SAP finally announced on September 14, 2010 that it was getting onto the pre-packaged analytics bandwagon. SAP announced ten applications in this first release for six industries (Consumer Products, Healthcare, Financial Services, Public Sector, Retail and Telecommunications) in its BusinessObjects offering.
Building on the rapid-marts offering that the then BOBJ used to have and leveraging SAP’s industry and line of business expertise, these new applications are based on the SAP Business Objects XI platform – WebIntelligence, Crystal Reports and Dashboards (formerly Xcelsius). Bill McDermott, the joint CEO of SAP, described it as “complete and ready-to-go” and claimed the applications can be deployed in as less as eight weeks.
You may remember the brouhaha created by SAS last year , when it kicked off the controversy on Business Analytics being the future, rather than Business Intelligence. Going back even further, Oracle already had this in its Siebel Analytics pre-built analytic applications for various industries. Therefore, it would seem that SAP is already late in the game, but considering that neither Microsoft nor IBM have similar offerings, it may not be too bad for SAP. Better late than never…
Under the hood:
The pre-packaged analytic applications are based on the BusinessObjects XI platform – with the universe as the semantic layer or metadata model. It can be based on both SAP and non-SAP data, OLTP and data warehouse, relational and unstructured. SAP would work with its partners HP and Teradata to optimize the analytic solutions on their hosting and data warehousing solutions.
Business Analytics dashboards are Xcelsius flash files which can be used with web services/QAWS to deliver real-time analytics. It may also be possible to use these with SAP Business Objects Explorer (formerly Polestar) and/or SAP BW Accelerator or the SAP high-performance analytic appliance (HANA).
Business Analytics vs. Business Intelligence – Revisiting the controversy:
When SAS created this controversy last year, an important point noted by many was the SAS home page titled:
SAS | Business Intelligence Software and Predictive Analytics
It’s important to see how the rebranding has reflected in a change to the SAS home page a year hence. It now reads:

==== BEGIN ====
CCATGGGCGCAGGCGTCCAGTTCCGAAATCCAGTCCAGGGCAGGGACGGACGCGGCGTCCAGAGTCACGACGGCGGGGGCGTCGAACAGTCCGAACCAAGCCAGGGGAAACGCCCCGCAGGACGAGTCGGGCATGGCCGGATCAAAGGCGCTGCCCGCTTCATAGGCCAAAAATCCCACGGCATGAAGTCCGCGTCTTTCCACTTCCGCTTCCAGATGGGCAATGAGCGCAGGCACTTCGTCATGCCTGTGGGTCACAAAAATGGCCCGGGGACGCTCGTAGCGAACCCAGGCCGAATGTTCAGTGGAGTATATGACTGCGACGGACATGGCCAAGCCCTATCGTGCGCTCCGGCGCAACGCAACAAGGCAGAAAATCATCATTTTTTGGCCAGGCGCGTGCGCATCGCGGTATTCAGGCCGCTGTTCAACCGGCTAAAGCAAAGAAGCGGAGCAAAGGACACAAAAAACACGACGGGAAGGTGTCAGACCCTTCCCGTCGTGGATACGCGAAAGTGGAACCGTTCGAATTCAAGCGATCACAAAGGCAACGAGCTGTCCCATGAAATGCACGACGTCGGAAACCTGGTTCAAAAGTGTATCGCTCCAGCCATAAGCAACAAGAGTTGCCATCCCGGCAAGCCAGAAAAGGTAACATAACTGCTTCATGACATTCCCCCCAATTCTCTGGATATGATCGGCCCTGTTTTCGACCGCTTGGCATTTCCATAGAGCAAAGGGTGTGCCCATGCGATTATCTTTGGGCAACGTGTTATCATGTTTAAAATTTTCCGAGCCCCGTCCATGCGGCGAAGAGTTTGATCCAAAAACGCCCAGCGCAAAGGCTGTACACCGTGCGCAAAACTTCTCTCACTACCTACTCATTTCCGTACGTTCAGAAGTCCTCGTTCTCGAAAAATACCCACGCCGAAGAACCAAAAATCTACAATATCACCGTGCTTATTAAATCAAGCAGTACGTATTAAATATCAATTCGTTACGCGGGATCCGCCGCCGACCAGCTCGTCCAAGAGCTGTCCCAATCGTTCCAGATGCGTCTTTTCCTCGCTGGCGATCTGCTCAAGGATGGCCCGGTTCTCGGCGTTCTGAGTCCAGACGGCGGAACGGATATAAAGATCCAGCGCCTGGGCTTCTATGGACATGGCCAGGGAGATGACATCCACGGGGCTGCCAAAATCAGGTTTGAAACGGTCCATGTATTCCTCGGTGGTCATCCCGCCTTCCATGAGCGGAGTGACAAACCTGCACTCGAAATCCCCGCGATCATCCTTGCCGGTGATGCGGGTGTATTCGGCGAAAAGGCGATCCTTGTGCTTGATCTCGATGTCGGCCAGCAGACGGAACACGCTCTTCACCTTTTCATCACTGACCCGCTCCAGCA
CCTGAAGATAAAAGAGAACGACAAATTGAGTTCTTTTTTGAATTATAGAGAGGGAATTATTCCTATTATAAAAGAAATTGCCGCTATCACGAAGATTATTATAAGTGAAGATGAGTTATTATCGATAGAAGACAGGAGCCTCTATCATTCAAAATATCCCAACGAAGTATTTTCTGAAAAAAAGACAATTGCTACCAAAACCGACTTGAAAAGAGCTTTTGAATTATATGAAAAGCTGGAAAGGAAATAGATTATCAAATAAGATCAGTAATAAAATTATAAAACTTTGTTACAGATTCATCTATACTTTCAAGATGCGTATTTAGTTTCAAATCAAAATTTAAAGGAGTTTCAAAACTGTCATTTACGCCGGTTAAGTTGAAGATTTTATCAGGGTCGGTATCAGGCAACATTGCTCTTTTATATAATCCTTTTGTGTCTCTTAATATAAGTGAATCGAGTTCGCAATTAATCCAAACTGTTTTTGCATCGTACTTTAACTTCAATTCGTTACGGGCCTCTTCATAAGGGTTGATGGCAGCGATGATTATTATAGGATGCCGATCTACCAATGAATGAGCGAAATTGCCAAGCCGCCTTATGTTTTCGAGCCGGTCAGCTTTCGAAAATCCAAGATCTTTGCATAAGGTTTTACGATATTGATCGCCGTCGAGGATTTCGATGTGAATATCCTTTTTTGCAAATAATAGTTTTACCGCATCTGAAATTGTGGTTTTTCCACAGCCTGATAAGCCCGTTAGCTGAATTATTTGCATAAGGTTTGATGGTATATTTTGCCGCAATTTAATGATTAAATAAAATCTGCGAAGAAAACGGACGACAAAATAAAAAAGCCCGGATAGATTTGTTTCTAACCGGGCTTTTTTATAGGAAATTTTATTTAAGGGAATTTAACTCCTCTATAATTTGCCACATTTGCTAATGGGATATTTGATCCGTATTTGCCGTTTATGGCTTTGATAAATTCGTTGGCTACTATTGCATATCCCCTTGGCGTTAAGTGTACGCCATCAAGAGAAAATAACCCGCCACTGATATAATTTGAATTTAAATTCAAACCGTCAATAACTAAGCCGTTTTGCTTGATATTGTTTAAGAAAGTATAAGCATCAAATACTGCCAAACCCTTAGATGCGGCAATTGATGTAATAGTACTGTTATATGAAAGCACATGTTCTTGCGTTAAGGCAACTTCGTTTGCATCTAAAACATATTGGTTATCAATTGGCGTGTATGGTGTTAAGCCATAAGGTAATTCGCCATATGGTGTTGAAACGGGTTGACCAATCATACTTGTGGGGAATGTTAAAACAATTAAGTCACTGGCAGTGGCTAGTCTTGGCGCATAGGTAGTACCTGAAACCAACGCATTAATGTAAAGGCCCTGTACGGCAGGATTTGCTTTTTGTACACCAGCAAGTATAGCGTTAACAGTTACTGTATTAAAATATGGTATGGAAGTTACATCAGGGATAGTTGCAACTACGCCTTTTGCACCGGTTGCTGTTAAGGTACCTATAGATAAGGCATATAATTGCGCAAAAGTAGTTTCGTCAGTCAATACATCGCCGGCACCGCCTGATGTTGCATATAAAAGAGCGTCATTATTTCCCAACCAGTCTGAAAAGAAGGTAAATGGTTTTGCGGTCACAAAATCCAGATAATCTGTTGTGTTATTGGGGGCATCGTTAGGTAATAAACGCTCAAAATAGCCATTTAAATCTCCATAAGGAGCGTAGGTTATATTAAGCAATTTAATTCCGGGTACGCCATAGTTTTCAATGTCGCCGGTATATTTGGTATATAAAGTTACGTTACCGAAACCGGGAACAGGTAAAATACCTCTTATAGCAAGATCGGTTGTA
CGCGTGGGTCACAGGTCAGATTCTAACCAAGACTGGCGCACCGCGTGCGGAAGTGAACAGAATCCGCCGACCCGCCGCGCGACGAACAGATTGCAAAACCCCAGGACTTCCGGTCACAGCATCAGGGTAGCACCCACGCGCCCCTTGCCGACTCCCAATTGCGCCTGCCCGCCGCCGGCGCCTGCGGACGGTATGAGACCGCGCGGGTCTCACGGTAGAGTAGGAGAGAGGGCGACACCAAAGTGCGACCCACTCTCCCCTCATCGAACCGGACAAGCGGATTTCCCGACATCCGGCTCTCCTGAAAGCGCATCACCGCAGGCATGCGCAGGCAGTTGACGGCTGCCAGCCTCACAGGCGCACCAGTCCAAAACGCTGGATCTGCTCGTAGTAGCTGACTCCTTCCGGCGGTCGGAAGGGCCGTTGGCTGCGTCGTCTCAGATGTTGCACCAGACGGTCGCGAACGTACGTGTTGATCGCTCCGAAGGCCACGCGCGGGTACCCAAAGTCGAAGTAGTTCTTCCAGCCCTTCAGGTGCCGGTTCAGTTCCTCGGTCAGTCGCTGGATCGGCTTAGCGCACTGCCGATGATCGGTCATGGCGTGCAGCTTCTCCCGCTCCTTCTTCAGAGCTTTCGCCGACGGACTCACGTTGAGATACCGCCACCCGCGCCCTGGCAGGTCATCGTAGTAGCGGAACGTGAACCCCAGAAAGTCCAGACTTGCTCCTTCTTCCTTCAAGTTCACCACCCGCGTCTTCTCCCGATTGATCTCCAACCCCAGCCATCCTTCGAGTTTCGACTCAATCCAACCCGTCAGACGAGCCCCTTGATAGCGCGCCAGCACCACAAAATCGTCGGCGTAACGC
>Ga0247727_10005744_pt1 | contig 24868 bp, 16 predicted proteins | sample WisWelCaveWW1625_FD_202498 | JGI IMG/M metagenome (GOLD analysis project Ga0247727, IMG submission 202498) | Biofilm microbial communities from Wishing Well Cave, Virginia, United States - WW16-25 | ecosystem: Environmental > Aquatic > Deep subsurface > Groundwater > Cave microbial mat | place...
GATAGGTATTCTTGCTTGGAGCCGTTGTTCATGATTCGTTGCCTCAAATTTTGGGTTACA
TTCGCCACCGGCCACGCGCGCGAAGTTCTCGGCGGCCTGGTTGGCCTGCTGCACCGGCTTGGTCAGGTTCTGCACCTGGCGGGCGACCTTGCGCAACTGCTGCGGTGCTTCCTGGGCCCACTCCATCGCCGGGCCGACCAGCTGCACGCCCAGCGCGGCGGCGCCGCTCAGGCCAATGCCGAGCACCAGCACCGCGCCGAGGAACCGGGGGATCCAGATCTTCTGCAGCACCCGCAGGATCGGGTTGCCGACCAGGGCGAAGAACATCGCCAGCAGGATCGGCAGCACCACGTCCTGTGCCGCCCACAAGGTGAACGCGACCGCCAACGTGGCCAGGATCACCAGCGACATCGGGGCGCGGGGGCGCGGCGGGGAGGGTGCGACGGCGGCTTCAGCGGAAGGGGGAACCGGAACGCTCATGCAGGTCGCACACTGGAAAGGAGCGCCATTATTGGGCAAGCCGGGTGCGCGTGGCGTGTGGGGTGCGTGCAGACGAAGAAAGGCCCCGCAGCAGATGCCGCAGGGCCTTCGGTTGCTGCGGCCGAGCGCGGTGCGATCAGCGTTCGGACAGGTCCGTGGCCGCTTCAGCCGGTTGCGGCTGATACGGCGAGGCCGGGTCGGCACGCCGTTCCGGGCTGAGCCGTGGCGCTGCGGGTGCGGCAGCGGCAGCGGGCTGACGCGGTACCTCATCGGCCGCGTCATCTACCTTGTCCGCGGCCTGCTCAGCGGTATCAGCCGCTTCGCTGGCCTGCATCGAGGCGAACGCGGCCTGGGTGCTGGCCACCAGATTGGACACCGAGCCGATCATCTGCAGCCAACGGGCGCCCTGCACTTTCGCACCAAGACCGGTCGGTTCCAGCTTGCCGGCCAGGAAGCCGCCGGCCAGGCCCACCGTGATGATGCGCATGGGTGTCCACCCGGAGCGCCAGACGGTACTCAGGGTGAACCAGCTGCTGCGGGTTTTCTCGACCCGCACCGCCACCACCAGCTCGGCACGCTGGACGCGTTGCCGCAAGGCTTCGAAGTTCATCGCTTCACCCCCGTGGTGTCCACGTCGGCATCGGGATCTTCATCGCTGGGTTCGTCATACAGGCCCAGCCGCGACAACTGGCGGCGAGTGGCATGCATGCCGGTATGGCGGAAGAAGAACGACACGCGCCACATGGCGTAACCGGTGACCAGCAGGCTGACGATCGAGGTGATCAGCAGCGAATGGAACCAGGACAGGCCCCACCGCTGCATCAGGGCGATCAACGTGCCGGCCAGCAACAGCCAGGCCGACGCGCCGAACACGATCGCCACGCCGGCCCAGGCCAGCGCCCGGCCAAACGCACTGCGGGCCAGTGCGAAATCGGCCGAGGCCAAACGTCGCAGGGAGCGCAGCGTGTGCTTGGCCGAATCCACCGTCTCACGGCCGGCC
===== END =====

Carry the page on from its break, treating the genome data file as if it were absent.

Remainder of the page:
SAS | Business Analytics and Business Intelligence Software
SAS Institute was always viewed as a niche vendor, operating in the pure-play statistical and predictive analytics space and this marketing was to re-brand SAS’ offerings to move it mainstream. In effect, it signaled the market assessment by these major vendors, that in tough times, customers were seeking shorter lead times and demanding better tools which are quick and easy to introduce and provide quicker return on investment. As we come around the downturn, with SAP still focusing on this segment, it is clear that traditional BI is clearly seen as complex, costly and difficult to implement.
There are several questions open at the moment, given that this is an initial launch. SAP plans to offer more applications over the next year-18 months in collaboration with customers and its partners. The partners include Aster Group, Blueprint, Capgemini, Column5, CSC, Fusion Consulting, The Glenture Group, LSI Consulting and syskoplan and surely it would take quite a while for the ecosystem to develop. It remains to be seen whether the prepackaged analytics catches on like Xcelsius dashboards did for BOBJ.
It is not clear whether the prepackaged analytics would be positioned at the bigger enterprises or the SME segment only, as its success could cannibalize revenues from the flagship Enterprise XI suite.
There are also questions around the scalability of the framework the analytic applications are built on. The extensibility APIs and reference architectures for partners to build their own add-ons and plugins / applications of their own is not yet out (planned in 2011), so it’s not quite like the iPhone/iPad app store yet. It is also not clear how customizations to the applications would be supported or to what extent these could be customized. The long awaited universe rewrite including data federation might be a part of plans if the analytic applications turn out to be truly backend-agnostic and do support future in-memory data structures (SAP’s acquisition of Sybase would indicate likely support for the Sybase ASE in-memory database). If this happens, it would be in line with earlier plans to roll-out in-memory EPM and OLTP solutions.